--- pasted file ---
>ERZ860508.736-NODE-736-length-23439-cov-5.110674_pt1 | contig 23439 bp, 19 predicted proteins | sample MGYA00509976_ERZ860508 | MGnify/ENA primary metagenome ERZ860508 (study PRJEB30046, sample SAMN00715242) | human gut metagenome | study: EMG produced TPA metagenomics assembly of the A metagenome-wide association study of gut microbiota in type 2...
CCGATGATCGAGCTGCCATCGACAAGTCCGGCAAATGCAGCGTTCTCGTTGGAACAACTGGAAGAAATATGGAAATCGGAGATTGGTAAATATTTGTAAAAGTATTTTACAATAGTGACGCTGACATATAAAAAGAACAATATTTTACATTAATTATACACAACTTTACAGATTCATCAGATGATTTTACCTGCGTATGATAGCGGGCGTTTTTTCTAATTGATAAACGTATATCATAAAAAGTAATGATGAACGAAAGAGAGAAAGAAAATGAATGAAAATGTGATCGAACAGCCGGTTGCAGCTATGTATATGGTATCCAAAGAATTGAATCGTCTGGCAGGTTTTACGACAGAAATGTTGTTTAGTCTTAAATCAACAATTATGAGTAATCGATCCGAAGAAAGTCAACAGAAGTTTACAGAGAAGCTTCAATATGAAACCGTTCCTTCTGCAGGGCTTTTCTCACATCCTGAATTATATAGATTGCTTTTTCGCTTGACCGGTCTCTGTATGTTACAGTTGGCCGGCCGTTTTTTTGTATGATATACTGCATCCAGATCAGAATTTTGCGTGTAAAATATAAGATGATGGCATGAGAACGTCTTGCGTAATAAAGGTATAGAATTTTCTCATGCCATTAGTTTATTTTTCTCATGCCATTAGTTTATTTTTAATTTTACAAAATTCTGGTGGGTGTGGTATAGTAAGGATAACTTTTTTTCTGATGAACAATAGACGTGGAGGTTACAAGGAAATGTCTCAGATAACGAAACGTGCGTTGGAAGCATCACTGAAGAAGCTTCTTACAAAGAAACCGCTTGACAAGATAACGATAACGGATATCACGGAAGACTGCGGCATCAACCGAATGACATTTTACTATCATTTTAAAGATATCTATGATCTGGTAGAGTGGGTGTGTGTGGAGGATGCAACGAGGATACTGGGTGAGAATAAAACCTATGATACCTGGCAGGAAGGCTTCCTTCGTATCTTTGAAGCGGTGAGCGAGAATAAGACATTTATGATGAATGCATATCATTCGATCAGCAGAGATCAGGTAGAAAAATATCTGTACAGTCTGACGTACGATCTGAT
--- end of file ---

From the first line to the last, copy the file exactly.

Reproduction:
>ERZ860508.736-NODE-736-length-23439-cov-5.110674_pt1 | contig 23439 bp, 19 predicted proteins | sample MGYA00509976_ERZ860508 | MGnify/ENA primary metagenome ERZ860508 (study PRJEB30046, sample SAMN00715242) | human gut metagenome | study: EMG produced TPA metagenomics assembly of the A metagenome-wide association study of gut microbiota in type 2...
CCGATGATCGAGCTGCCATCGACAAGTCCGGCAAATGCAGCGTTCTCGTTGGAACAACTGGAAGAAATATGGAAATCGGAGATTGGTAAATATTTGTAAAAGTATTTTACAATAGTGACGCTGACATATAAAAAGAACAATATTTTACATTAATTATACACAACTTTACAGATTCATCAGATGATTTTACCTGCGTATGATAGCGGGCGTTTTTTCTAATTGATAAACGTATATCATAAAAAGTAATGATGAACGAAAGAGAGAAAGAAAATGAATGAAAATGTGATCGAACAGCCGGTTGCAGCTATGTATATGGTATCCAAAGAATTGAATCGTCTGGCAGGTTTTACGACAGAAATGTTGTTTAGTCTTAAATCAACAATTATGAGTAATCGATCCGAAGAAAGTCAACAGAAGTTTACAGAGAAGCTTCAATATGAAACCGTTCCTTCTGCAGGGCTTTTCTCACATCCTGAATTATATAGATTGCTTTTTCGCTTGACCGGTCTCTGTATGTTACAGTTGGCCGGCCGTTTTTTTGTATGATATACTGCATCCAGATCAGAATTTTGCGTGTAAAATATAAGATGATGGCATGAGAACGTCTTGCGTAATAAAGGTATAGAATTTTCTCATGCCATTAGTTTATTTTTCTCATGCCATTAGTTTATTTTTAATTTTACAAAATTCTGGTGGGTGTGGTATAGTAAGGATAACTTTTTTTCTGATGAACAATAGACGTGGAGGTTACAAGGAAATGTCTCAGATAACGAAACGTGCGTTGGAAGCATCACTGAAGAAGCTTCTTACAAAGAAACCGCTTGACAAGATAACGATAACGGATATCACGGAAGACTGCGGCATCAACCGAATGACATTTTACTATCATTTTAAAGATATCTATGATCTGGTAGAGTGGGTGTGTGTGGAGGATGCAACGAGGATACTGGGTGAGAATAAAACCTATGATACCTGGCAGGAAGGCTTCCTTCGTATCTTTGAAGCGGTGAGCGAGAATAAGACATTTATGATGAATGCATATCATTCGATCAGCAGAGATCAGGTAGAAAAATATCTGTACAGTCTGACGTACGATCTGAT